Research Committee 32 (RC32), Women in Society of the International Sociological Association is organising a world competition to stimulate the formation of comparative studies on the changing position of women throughout the developing world. Papers are invited that elaborate a conceptual framework dealing with the effects of the women’s movement at bringing about change in the cultural, religious, ethnic and national political spheres as these involve or influence girls and young women.
The essay should highlight the conditions under which girls and young women move toward a position of autonomy within households. It should consider the effect of the demands of the women’s movement on the changing ways in which girls and young women deal with sexuality and reproduction. It should consider both the appeal of and the rejection of the women’s movement by girls and young women. You may wish to place the essay within the context of global restructuring.
The purpose of the competition is to stimulate the participation of new researchers from indigenous groups and developing countries particularly those from remote regions as well as those who have had little opportunity to engage in world meetings.
An International Jury will be established by RC-32. Because of the financial and resource constraints of this project, the competition will not consider papers that have more than 6,000 words or about 20 pages of text,plus 10 pages maximum of references and footnotes. Papers must be typed in standard pitch and be double spaced. Given the communication needs of this project and the lack of translation resources, papers must be submitted in English. Since papers will be judged anonymously, your name, address, phone, fax numbers, e-mail address (if relevant) and the paper’s title should be submitted on a separate page. The paper’s title but not your name should be at the top of the paper.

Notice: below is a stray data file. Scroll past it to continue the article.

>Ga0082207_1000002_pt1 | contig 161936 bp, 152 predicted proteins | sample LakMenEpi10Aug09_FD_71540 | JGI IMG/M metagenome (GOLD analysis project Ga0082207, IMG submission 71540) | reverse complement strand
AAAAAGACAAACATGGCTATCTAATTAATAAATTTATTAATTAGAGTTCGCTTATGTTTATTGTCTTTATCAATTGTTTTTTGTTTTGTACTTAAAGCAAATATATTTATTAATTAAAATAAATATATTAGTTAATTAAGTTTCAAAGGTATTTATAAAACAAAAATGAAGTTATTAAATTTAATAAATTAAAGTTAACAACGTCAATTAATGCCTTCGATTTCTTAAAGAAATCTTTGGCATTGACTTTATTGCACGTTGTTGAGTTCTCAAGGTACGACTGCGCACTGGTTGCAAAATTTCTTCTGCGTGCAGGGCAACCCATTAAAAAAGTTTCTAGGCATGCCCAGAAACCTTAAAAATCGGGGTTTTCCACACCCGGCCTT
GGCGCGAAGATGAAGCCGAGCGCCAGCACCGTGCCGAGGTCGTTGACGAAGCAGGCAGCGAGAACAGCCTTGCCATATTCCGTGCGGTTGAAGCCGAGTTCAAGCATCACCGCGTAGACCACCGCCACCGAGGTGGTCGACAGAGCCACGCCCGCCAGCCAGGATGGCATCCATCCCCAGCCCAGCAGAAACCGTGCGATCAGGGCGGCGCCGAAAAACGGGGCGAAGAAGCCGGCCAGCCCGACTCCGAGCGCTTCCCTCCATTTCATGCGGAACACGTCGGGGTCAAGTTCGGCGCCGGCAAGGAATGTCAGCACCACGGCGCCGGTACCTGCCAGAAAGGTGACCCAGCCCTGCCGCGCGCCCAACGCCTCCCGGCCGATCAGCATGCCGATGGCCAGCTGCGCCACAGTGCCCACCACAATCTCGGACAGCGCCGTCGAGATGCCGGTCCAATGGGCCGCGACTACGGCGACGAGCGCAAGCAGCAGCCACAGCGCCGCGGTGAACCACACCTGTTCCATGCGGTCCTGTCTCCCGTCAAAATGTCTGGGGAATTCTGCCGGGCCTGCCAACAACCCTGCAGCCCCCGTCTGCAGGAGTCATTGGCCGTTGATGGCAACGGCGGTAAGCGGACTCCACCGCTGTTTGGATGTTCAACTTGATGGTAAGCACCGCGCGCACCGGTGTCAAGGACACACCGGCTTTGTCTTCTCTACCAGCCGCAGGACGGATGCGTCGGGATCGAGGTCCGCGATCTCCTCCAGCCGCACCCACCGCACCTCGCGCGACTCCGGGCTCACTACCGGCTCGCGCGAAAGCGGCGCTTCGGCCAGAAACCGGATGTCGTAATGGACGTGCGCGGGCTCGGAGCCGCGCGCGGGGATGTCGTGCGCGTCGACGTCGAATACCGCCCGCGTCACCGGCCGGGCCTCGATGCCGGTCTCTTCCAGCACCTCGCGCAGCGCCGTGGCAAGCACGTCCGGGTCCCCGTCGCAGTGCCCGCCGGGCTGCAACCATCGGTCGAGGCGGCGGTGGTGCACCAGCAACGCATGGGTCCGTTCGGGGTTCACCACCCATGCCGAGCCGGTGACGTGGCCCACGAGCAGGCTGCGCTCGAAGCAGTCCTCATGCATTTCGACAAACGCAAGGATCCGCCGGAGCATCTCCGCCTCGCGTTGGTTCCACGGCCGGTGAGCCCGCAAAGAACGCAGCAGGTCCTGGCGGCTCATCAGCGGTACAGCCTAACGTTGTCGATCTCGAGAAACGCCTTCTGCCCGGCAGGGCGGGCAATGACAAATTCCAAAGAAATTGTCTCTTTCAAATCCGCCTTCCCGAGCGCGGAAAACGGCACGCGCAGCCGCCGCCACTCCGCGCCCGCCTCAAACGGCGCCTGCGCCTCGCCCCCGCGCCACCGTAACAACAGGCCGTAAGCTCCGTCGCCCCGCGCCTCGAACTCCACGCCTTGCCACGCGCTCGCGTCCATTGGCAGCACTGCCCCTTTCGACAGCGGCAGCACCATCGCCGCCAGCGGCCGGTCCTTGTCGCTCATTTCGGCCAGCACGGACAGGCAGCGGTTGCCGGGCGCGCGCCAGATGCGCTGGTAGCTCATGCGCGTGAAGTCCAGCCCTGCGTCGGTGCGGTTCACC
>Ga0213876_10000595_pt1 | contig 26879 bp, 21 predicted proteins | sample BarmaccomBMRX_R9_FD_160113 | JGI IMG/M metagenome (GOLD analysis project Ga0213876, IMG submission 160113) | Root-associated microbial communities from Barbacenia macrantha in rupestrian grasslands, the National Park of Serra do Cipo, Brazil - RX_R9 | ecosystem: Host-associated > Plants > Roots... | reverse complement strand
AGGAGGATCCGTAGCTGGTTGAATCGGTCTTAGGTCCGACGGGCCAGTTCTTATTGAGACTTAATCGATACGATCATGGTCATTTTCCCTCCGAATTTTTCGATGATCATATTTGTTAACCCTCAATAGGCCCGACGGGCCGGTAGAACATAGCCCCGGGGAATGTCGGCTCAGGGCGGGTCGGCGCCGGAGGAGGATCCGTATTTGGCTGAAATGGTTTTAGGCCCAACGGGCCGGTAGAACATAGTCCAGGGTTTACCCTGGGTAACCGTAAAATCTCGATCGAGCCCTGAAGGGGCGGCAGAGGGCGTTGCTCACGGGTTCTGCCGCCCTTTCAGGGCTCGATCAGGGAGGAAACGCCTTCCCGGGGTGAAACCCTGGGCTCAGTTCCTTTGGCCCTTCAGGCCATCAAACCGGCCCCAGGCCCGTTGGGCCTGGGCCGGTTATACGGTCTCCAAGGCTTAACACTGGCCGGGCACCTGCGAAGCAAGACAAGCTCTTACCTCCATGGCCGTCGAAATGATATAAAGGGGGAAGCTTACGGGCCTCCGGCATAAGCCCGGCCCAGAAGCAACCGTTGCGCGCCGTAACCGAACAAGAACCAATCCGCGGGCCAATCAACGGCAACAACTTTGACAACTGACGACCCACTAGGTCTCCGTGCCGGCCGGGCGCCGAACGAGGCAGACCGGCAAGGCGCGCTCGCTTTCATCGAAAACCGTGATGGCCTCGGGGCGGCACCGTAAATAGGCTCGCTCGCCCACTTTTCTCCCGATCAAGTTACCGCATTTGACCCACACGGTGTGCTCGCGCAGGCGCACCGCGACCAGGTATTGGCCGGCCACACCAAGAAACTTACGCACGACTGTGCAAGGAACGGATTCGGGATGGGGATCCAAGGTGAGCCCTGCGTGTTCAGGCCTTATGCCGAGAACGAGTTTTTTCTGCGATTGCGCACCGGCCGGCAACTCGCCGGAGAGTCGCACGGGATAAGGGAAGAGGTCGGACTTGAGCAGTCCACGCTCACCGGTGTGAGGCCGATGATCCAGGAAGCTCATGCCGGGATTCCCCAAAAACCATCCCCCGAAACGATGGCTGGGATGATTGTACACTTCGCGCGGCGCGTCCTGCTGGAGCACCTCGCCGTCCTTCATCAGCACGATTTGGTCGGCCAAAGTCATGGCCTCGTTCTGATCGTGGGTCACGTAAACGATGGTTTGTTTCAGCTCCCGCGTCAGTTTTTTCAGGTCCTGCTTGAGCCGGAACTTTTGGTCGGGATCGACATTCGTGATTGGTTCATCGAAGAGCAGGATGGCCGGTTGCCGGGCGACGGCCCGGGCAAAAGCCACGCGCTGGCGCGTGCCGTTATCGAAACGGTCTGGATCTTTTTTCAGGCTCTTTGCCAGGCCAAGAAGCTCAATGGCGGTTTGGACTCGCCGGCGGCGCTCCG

Papers will be evaluated on the basis of their use of sociology to work out gender questions; their conceptual innovation; their way of developing the arguments; the possibility of the use in a comparative international framework; and their potential to be operationalized for use in a future comparative research project. Papers that are not on the topic as outlined in paragraph one ( and elaborated on in paragraph 2) will not be considered. Results will be announced early in 1998. The sociologists whose papers are chosen will be invited to present their papers in Montreal, Canada at the World Congress of Sociology, July 26 – August 1, 1998. Although funding cannot be promised, RC 32 will provide support to help the winners find resources to attend this meeting. It is anticipated that winners will also participate in a pre-conference seminar before the ISA meeting that will continue work on the planning of a comparative research project.
DEADLINE EXTENDED! Papers should be received by DECEMBER 1st 1997 at: International Competition on Gender and Development, c/o Department of Sociology, University of Ottawa, Box 450, Station A, Ottawa, Ontario K1N 6N5, Canada.
[This listserv exchange about Jazz Women seemed to be worth repeating in the newsletter, for those of you who are not on-line. The participants gave permission to publish their comments--R.L., Ed.]